On the 24th of April, 2013, 1,134 people lost their lives in a collapse of the Rana Plaza complex in Dhaka, Bangladesh. This has since raised a controversial question for us, the fast fashion generation- “How do we make our fashion conscious enough for our millennial conscience?”

Conscience-clear fashion brands are cropping up all over the industry, for instance, Nudie jeans, which pays factory workers a living wage; or Patagonia and its Worn Wear Tour, which lets customers bring broken apparel from any brand to its mending vans. More research needs to be done to examine the potential of post-consumer textile waste, such as old clothing and the application to new uses. For example, new clothes, accessories, or even non-clothing uses. There has to be a greater push for more reuse and recycle of old clothes, against most of the clothes ending up in landfills.

Patagonia Worn Wear Tour| Photography courtesy of Carve Mag

Fortunately, we do see that many brands across the industry are taking baby steps to ensure our clothing is coming from a more accessible place. For instance, there is an undocumented underwear movement that is covering all kinds of bases- fancy and woman-focused NAJA, and La Vie En Orange, whose mission is to hand make as much underwear as possible through recycling your old t-shirts.

Naja Underwear| Photography courtesy of Pebble Mag

For lingerie and swimwear that’s more exquisite and luxe, Azura Bay values ethical production, fair trade, and as stated on its website, commits to using “100% recycled boxes, poly mailers, and white tissue paper.”

Valentines Day by Azura Bay| Photography courtesy of Corinne Evans

Azura Bay bra collections| Photography courtesy of Azura Bay

This conscience-clear movement has not just been limited to clothing, and has luckily permeated through to other parts of the fashion collectives, such as jewellery and accessories. For instance, accessories brand SeeMe is forging ahead through its employment practices- by only employing single mothers as a safe haven for them to train, work and feel part of a community again. It features delicate jewellery produced in the MENA region, where the women are able to learn the craft of ancient local techniques to make exquisite jewellery.

SeeMe Jewellery| Photography courtesy of Ethical Fashion Initiative

Currently, with Nicole Kidman and the United Nations Trust Fund to End Violence against Women, SeeMe has created an “Orange heart” collection, in collaboration with fashion powerhouses such as Mulberry and Aquazurra. It is no question that the “Conscionableness” of fashion has moved past just the eco-system and the pollution it has caused, but the purpose and thought that goes behind creation.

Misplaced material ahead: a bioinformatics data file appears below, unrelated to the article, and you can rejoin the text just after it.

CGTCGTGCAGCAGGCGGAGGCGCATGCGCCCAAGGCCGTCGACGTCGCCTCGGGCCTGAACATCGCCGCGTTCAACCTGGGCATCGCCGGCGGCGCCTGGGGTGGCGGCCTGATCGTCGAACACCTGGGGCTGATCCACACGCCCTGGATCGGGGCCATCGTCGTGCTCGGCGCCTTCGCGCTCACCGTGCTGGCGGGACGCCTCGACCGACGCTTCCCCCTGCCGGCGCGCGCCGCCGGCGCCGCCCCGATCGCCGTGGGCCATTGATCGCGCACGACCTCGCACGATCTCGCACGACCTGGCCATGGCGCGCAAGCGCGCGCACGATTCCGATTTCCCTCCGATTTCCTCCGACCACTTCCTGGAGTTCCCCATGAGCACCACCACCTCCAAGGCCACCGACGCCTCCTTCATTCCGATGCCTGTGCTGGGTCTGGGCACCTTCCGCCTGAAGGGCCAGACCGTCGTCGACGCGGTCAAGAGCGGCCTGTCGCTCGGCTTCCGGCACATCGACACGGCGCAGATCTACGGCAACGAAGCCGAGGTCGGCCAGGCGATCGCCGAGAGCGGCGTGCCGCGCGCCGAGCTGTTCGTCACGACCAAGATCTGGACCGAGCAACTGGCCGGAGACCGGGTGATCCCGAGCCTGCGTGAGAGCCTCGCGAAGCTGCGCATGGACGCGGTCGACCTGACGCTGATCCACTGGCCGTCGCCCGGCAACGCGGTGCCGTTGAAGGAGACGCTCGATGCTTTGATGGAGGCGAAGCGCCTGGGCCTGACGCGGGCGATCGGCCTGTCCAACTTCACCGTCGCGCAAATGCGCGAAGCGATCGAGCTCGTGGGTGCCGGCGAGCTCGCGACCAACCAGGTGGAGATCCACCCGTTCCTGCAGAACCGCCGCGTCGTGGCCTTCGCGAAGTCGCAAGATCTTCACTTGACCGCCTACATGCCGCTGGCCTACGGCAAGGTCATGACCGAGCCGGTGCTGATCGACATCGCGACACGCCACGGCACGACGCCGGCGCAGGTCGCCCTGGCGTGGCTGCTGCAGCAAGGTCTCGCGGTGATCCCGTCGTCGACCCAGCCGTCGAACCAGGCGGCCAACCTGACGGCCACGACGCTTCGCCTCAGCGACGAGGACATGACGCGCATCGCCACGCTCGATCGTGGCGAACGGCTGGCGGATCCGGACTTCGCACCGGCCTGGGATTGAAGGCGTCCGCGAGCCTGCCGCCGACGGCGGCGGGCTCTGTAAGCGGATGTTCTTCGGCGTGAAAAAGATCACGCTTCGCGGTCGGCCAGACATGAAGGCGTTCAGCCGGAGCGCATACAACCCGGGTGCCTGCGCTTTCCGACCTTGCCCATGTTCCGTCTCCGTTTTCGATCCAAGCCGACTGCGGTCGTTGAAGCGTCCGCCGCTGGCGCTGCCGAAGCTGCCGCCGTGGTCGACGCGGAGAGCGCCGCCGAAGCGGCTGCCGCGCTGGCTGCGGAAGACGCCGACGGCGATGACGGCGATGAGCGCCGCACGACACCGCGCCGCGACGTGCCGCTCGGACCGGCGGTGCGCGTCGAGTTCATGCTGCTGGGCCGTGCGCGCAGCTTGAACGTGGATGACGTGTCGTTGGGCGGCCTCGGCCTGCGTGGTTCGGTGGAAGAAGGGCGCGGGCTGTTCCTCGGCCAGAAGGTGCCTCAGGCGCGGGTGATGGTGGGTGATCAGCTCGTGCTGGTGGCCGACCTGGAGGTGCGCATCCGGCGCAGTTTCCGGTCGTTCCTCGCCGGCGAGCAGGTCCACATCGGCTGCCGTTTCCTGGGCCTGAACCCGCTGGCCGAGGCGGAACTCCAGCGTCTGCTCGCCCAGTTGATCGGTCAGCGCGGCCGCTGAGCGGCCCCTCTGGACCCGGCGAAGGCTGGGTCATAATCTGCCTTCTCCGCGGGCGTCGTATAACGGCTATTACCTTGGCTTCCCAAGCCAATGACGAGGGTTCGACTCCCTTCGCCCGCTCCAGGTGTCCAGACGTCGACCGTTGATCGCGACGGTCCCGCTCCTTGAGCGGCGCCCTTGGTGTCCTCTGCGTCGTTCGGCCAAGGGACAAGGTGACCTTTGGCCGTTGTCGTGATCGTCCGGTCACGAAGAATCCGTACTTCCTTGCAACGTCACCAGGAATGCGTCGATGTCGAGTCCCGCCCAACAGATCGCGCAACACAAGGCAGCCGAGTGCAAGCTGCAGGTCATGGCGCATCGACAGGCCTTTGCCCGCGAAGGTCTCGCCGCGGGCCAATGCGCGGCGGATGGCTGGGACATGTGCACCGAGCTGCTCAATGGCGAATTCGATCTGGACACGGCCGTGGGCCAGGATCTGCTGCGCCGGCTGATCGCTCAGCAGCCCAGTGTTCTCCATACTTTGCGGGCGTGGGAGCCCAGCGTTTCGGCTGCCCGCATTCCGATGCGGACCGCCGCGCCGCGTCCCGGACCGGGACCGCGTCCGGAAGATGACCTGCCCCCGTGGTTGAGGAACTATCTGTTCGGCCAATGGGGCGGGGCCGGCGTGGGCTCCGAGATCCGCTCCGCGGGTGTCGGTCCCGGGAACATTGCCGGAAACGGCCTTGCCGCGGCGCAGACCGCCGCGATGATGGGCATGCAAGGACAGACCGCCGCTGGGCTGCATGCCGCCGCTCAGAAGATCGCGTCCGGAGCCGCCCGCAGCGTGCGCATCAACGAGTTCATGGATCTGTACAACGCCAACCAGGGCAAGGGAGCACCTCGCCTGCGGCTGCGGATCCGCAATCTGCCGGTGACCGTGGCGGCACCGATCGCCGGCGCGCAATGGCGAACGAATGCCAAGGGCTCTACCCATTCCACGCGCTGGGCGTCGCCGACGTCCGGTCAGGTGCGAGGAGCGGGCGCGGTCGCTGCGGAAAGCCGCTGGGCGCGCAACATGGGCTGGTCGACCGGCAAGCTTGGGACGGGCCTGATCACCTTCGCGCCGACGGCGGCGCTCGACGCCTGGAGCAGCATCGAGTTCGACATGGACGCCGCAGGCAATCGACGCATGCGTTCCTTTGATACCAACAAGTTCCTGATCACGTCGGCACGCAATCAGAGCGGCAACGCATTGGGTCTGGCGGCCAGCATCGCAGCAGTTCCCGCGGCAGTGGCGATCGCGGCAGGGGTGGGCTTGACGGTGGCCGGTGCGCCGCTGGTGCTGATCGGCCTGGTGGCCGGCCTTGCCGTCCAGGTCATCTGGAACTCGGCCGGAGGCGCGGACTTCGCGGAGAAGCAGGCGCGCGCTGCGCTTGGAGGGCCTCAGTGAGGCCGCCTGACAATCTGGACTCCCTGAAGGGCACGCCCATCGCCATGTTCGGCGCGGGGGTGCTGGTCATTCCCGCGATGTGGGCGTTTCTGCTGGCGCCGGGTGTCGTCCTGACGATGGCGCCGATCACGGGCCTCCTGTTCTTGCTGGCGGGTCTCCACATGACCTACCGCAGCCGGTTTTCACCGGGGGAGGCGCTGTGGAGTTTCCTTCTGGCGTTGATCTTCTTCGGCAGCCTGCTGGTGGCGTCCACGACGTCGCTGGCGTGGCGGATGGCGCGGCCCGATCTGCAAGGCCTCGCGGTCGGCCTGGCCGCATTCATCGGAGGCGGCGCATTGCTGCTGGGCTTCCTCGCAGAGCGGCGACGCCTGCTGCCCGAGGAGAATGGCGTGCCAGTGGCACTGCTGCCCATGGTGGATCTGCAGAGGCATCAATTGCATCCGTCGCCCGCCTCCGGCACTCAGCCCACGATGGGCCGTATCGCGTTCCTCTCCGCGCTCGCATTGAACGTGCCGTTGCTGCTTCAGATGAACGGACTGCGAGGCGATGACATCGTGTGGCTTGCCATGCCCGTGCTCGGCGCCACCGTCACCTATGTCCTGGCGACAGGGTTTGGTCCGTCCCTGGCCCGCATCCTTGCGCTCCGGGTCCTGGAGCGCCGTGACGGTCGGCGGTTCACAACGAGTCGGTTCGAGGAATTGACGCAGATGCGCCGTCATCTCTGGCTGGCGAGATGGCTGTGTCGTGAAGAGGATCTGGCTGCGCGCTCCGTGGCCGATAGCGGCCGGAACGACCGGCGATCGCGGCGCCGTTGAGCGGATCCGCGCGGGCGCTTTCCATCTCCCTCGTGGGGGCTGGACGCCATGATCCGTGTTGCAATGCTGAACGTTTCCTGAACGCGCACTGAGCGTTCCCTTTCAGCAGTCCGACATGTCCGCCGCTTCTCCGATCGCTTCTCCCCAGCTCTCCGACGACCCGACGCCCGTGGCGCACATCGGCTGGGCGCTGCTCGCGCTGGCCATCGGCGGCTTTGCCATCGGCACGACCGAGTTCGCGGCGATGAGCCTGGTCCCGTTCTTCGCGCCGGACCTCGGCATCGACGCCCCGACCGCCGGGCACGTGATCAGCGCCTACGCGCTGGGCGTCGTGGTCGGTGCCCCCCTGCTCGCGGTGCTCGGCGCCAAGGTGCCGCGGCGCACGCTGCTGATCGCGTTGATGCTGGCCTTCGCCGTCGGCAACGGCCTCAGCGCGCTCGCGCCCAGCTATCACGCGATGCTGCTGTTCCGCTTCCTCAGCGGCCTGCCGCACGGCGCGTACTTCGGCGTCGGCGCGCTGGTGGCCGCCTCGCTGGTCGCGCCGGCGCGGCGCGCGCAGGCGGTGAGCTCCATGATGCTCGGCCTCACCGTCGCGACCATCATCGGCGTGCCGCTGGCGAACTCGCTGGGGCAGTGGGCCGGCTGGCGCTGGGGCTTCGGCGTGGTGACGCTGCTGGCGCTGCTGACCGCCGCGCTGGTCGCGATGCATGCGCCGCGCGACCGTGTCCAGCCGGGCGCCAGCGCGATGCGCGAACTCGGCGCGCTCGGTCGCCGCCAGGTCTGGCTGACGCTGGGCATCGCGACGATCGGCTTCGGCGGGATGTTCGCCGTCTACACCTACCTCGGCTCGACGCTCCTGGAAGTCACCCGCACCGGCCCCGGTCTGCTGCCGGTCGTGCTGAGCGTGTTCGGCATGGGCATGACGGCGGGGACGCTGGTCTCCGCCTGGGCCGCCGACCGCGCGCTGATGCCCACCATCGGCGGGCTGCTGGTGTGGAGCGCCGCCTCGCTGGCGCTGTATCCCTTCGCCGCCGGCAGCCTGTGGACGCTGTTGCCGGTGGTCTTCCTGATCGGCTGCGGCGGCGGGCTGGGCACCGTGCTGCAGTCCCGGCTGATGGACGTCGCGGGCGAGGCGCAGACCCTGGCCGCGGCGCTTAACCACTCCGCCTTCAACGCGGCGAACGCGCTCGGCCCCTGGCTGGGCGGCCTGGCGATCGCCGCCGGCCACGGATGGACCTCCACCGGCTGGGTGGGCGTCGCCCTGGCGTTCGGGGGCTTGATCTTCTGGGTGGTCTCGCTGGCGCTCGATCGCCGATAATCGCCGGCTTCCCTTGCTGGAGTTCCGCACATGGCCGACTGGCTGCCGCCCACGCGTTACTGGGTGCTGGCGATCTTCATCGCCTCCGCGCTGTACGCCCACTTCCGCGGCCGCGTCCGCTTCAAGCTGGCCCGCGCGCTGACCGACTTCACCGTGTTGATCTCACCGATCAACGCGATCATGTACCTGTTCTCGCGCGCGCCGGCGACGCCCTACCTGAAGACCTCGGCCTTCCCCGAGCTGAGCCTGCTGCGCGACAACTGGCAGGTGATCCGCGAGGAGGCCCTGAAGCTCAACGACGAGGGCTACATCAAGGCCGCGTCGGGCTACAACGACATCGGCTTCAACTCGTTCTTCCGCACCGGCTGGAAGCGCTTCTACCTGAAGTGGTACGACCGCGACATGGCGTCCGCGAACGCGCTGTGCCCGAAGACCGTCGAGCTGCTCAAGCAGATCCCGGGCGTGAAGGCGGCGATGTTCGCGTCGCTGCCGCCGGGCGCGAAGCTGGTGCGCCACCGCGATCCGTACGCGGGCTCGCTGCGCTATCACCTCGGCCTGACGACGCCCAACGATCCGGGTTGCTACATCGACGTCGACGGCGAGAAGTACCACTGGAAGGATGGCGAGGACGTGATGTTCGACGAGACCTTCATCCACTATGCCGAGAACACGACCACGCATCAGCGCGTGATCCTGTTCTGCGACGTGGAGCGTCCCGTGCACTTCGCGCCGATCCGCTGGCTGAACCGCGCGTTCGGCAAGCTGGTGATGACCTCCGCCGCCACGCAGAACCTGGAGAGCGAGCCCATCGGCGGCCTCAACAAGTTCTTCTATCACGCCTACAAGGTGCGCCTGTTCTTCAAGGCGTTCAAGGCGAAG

SeeMe Jewellery| Photography courtesy of Eluxe Magazine

Eco-friendly Designer Stella McCartney| Photography courtesy of 360 Fashion Network

While this year marks the 4th year of the tragic deaths of those who passed in the Rana Plaza incident, it also reminds us that, unfortunately, we haven’t seen much of this “fashion consciousness” permeating into the mainstream, where sustainability marketing is still used to distract from reputation problems (such as human rights issues) and where profits and trend-setting come first. While a lot of personalities, celebrities and designers have advocated for more eco-focused clothing campaigns- for instance, Stella McCartney and Gina Rodriguez (one of the founders of underwear brand Naja), for a lot of fast-fashion-high-street brands, sustainability marketing is only the first baby step onto a long history of issues, that the industry has yet to correct.


Christian, S. (2017). Can H&M Really Make Fast Fashion Sustainable?. [online] Esquire. Available at: http://www.esquire.com/style/news/a51712/hm-fast-fashion-sustainability-recycling/ [Accessed 5 May 2017].

Lewis, T. (2017). Reclaimed, Refashioned and Reimagined: Researching the reuse possibilities for secondhand clothing. [online] The Huffington Post. Available at: http://www.huffingtonpost.com/tasha-lewis/reclaimed-refashioned-and_b_12692290.html [Accessed 5 May 2017].

Rothe, E. (2017). Style with a Conscience: “Orange Your Heart!” with SeeMe and Caterina Occhio. [online] The Huffington Post. Available at: http://www.huffingtonpost.com/e-nina-rothe/style-with-a-conscience-o_b_13452208.html [Accessed 5 May 2017].

Siegle, L. (2017). Op-Ed | Sustainable or Superficial?. [online] The Business of Fashion. Available at: https://www.businessoffashion.com/community/voices/discussions/can-fashion-industry-become-sustainable/op-ed-sustainable-or-superficial [Accessed 5 May 2017].